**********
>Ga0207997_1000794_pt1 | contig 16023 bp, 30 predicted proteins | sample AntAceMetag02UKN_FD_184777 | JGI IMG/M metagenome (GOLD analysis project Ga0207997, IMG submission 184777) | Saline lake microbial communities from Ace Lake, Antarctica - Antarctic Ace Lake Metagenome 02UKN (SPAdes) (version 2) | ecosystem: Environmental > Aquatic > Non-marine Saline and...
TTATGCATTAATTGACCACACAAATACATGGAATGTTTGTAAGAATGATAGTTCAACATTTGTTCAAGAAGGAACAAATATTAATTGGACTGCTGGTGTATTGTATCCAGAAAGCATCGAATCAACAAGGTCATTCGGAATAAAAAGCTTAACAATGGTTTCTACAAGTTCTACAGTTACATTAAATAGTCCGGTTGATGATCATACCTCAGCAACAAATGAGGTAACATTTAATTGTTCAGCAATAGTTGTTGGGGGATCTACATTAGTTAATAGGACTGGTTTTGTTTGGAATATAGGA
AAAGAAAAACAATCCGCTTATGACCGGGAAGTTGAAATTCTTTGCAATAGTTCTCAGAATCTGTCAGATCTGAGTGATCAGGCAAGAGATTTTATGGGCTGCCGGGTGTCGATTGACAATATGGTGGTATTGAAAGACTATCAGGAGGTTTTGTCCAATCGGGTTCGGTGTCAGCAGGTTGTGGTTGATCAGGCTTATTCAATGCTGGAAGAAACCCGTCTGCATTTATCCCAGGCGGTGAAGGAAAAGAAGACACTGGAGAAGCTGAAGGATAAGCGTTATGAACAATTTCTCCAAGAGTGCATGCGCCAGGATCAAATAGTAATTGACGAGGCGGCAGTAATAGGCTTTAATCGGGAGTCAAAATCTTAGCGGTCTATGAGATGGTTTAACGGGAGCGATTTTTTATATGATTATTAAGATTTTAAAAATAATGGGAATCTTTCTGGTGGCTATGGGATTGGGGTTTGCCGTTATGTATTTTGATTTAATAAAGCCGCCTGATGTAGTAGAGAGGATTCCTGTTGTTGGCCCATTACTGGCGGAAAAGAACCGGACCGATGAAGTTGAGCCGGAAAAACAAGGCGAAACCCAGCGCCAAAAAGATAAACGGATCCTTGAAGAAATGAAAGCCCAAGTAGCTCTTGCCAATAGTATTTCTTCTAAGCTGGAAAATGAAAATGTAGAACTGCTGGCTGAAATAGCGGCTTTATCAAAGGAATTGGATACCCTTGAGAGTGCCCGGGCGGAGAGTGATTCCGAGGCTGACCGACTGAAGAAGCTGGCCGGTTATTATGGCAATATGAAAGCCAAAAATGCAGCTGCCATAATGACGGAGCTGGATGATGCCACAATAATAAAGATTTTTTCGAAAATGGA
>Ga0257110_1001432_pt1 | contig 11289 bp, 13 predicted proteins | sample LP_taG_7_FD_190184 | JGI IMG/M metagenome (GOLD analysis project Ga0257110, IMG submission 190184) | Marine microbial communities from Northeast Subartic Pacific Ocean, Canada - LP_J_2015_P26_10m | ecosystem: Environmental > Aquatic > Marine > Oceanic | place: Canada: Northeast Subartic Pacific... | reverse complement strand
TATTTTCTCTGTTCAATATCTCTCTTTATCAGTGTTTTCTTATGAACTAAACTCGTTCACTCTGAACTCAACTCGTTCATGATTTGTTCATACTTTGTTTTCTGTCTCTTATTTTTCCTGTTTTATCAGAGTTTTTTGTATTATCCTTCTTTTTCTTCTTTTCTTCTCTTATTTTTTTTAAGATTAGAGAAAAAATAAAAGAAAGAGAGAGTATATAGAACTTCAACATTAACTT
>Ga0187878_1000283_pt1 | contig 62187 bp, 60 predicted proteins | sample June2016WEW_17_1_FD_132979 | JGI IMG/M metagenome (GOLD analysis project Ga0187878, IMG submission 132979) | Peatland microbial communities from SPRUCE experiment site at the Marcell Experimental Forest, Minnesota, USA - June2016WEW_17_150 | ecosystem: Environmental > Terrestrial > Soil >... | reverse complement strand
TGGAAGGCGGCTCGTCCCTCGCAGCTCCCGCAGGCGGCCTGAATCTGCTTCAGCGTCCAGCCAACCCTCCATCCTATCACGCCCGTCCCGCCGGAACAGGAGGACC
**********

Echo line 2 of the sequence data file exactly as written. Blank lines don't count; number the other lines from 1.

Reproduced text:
TTATGCATTAATTGACCACACAAATACATGGAATGTTTGTAAGAATGATAGTTCAACATTTGTTCAAGAAGGAACAAATATTAATTGGACTGCTGGTGTATTGTATCCAGAAAGCATCGAATCAACAAGGTCATTCGGAATAAAAAGCTTAACAATGGTTTCTACAAGTTCTACAGTTACATTAAATAGTCCGGTTGATGATCATACCTCAGCAACAAATGAGGTAACATTTAATTGTTCAGCAATAGTTGTTGGGGGATCTACATTAGTTAATAGGACTGGTTTTGTTTGGAATATAGGA